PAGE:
When you think open-source, Yahoo's probably not the first company that pops to mind.
But that's effectively the route Yahoo's taken in partially opening its search network to third-party developers, à la Facebook or Apple's iPhone. The initiative, which it calls Build Your Own Search, or BOSS, is an attempt to demonstrate thought leadership and new sources of revenue. (Not to nitpick, but maybe some crafty developer could get them started with an acronym spellcheck function.)
Yahoo's entering a crowded market for enterprise search. Vendors like Autonomy, FAST (acquired by Microsoft in January), and Google (naturally) have been slugging it out for a couple years now in a nascent market already valued at more than $1.4 billion.
The cynical among you will be quick to point out that Yahoo's doing this to:
- Make itself more attractive to Microsoft again
- Contradict Carl Icahn's charges of incompetence and lack of innovation
- Distract investors from the nasty reality of today's market and a lumbering share price
And all that may be true. But it's also true that Yahoo's making an actual overture to enterprise buyers, in a part of the data management market that's active and bearing fruit for suppliers. What Yahoo really needs, as multiple analysts have pointed out, is a high-profile partner to help with this BOSS effort and to stem erosion of Yahoo's market share in the search space.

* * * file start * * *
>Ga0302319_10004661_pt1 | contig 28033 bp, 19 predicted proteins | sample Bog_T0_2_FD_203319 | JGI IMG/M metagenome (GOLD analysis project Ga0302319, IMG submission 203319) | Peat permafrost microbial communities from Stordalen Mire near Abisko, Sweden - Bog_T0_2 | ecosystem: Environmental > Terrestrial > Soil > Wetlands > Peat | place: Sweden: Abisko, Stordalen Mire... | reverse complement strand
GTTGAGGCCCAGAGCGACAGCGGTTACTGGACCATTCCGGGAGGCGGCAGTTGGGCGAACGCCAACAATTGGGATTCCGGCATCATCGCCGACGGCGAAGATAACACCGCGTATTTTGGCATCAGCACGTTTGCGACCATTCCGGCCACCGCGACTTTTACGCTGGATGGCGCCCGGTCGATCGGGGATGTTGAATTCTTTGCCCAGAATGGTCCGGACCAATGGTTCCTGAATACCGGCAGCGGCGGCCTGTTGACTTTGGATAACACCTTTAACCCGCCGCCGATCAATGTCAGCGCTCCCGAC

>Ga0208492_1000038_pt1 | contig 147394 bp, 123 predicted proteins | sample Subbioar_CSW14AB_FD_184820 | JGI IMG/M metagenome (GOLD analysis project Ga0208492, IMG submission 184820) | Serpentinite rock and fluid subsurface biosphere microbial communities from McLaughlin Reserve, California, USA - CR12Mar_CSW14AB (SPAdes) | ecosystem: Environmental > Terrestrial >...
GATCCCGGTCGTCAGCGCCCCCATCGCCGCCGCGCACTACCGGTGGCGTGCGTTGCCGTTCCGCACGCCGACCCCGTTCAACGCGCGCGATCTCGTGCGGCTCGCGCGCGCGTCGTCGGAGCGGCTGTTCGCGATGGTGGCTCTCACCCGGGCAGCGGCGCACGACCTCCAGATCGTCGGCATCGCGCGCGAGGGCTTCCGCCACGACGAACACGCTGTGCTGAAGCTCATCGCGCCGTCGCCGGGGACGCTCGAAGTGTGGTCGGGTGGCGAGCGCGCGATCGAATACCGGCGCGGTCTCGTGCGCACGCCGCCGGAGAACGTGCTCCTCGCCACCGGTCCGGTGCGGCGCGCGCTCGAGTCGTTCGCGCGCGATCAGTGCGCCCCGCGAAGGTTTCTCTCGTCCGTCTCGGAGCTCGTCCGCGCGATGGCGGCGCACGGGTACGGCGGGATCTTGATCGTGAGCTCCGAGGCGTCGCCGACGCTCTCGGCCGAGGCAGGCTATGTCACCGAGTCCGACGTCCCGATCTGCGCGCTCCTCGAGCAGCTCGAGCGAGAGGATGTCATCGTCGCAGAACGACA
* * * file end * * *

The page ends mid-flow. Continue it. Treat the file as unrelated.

The dynamics at work here -- a well-funded company with good brand recognition struggles to assert itself in an online market that should be a slamdunk -- mirror Microsoft's issues almost exactly. And that would seem to build the case for Microsoft acquiring Yahoo. But a budding area of the enterprise search market that rides the coattails of open source is not enough to justify a $30+ billion expenditure. More likely, BOSS is a minor skirmish in what's looking to be a very protracted and messy acquisition battle that will only benefit third parties like Icahn.
— Terry Sweeney, Editor in Chief, Internet Evolution
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